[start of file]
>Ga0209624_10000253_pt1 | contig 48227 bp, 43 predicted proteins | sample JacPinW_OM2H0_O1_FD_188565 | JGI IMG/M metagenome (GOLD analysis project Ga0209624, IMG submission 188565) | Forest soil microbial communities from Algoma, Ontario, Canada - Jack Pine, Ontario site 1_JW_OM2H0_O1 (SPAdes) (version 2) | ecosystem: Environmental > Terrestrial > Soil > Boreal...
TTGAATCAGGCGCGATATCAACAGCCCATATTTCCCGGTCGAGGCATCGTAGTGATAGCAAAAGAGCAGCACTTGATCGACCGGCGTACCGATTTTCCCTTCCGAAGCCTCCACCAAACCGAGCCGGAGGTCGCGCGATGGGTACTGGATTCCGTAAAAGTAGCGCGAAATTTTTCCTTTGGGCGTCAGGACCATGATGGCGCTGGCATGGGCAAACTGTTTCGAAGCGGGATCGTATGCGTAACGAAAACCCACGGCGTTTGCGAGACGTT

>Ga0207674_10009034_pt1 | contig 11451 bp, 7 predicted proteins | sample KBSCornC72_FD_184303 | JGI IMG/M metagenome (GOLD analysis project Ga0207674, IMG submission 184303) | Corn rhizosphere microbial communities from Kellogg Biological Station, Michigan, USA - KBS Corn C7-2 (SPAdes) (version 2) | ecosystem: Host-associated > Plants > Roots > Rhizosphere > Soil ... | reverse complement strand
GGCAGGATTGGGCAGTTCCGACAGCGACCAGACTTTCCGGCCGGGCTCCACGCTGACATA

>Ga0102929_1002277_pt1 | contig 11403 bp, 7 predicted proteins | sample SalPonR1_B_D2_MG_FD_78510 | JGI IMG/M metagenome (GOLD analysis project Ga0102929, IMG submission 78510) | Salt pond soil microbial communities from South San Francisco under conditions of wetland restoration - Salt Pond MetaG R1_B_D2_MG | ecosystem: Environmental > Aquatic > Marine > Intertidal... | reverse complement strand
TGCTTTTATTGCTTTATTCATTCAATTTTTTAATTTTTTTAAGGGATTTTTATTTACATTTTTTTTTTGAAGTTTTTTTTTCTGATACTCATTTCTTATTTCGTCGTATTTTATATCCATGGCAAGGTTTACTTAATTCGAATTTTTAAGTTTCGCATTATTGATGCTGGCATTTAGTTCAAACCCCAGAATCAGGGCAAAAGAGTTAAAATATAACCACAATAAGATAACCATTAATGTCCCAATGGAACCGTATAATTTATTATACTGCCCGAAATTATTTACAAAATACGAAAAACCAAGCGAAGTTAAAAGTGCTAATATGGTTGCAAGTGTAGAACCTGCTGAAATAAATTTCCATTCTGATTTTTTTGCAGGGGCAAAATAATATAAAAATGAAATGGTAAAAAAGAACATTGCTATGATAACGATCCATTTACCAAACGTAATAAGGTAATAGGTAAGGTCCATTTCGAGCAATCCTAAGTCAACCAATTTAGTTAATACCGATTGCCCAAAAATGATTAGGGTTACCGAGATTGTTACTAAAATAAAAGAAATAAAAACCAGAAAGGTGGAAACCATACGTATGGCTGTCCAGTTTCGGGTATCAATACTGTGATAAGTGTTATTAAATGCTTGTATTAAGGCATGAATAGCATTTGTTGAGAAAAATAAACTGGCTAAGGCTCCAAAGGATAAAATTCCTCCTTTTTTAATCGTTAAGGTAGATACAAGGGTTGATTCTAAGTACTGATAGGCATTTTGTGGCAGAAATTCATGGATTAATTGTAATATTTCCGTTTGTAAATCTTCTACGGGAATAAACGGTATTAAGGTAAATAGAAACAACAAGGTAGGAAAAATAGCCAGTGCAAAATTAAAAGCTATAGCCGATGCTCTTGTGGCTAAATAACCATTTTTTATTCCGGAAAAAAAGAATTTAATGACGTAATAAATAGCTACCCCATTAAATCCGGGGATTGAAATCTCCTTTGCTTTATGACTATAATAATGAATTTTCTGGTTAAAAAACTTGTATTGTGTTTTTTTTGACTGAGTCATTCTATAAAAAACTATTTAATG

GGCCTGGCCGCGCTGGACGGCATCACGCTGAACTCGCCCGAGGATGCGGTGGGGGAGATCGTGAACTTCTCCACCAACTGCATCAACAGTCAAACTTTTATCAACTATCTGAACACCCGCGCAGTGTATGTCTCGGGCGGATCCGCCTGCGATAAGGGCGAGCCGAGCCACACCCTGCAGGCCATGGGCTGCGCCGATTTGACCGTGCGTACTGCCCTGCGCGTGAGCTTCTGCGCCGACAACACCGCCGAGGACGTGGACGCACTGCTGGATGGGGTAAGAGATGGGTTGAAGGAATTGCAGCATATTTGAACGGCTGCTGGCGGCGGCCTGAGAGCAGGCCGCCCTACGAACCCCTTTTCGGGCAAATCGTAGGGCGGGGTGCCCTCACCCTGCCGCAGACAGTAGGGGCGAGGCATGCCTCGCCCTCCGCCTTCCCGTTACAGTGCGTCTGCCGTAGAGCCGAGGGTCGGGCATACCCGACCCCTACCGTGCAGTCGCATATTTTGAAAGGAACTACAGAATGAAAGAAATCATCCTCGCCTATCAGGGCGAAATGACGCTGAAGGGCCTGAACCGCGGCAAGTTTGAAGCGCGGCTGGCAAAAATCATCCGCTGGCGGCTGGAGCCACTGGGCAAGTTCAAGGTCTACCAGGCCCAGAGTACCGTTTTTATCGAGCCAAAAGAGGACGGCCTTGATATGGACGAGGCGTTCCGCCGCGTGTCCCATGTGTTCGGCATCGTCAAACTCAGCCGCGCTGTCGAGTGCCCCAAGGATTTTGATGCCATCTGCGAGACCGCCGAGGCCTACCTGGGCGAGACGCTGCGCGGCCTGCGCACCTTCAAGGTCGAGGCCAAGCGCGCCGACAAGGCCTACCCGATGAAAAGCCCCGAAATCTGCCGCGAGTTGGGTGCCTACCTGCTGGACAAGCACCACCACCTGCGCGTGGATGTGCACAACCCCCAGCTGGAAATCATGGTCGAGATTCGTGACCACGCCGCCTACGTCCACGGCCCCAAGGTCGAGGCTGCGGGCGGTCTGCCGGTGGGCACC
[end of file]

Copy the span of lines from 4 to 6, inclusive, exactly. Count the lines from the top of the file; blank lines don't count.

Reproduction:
GGCAGGATTGGGCAGTTCCGACAGCGACCAGACTTTCCGGCCGGGCTCCACGCTGACATA

>Ga0102929_1002277_pt1 | contig 11403 bp, 7 predicted proteins | sample SalPonR1_B_D2_MG_FD_78510 | JGI IMG/M metagenome (GOLD analysis project Ga0102929, IMG submission 78510) | Salt pond soil microbial communities from South San Francisco under conditions of wetland restoration - Salt Pond MetaG R1_B_D2_MG | ecosystem: Environmental > Aquatic > Marine > Intertidal... | reverse complement strand
TGCTTTTATTGCTTTATTCATTCAATTTTTTAATTTTTTTAAGGGATTTTTATTTACATTTTTTTTTTGAAGTTTTTTTTTCTGATACTCATTTCTTATTTCGTCGTATTTTATATCCATGGCAAGGTTTACTTAATTCGAATTTTTAAGTTTCGCATTATTGATGCTGGCATTTAGTTCAAACCCCAGAATCAGGGCAAAAGAGTTAAAATATAACCACAATAAGATAACCATTAATGTCCCAATGGAACCGTATAATTTATTATACTGCCCGAAATTATTTACAAAATACGAAAAACCAAGCGAAGTTAAAAGTGCTAATATGGTTGCAAGTGTAGAACCTGCTGAAATAAATTTCCATTCTGATTTTTTTGCAGGGGCAAAATAATATAAAAATGAAATGGTAAAAAAGAACATTGCTATGATAACGATCCATTTACCAAACGTAATAAGGTAATAGGTAAGGTCCATTTCGAGCAATCCTAAGTCAACCAATTTAGTTAATACCGATTGCCCAAAAATGATTAGGGTTACCGAGATTGTTACTAAAATAAAAGAAATAAAAACCAGAAAGGTGGAAACCATACGTATGGCTGTCCAGTTTCGGGTATCAATACTGTGATAAGTGTTATTAAATGCTTGTATTAAGGCATGAATAGCATTTGTTGAGAAAAATAAACTGGCTAAGGCTCCAAAGGATAAAATTCCTCCTTTTTTAATCGTTAAGGTAGATACAAGGGTTGATTCTAAGTACTGATAGGCATTTTGTGGCAGAAATTCATGGATTAATTGTAATATTTCCGTTTGTAAATCTTCTACGGGAATAAACGGTATTAAGGTAAATAGAAACAACAAGGTAGGAAAAATAGCCAGTGCAAAATTAAAAGCTATAGCCGATGCTCTTGTGGCTAAATAACCATTTTTTATTCCGGAAAAAAAGAATTTAATGACGTAATAAATAGCTACCCCATTAAATCCGGGGATTGAAATCTCCTTTGCTTTATGACTATAATAATGAATTTTCTGGTTAAAAAACTTGTATTGTGTTTTTTTTGACTGAGTCATTCTATAAAAAACTATTTAATG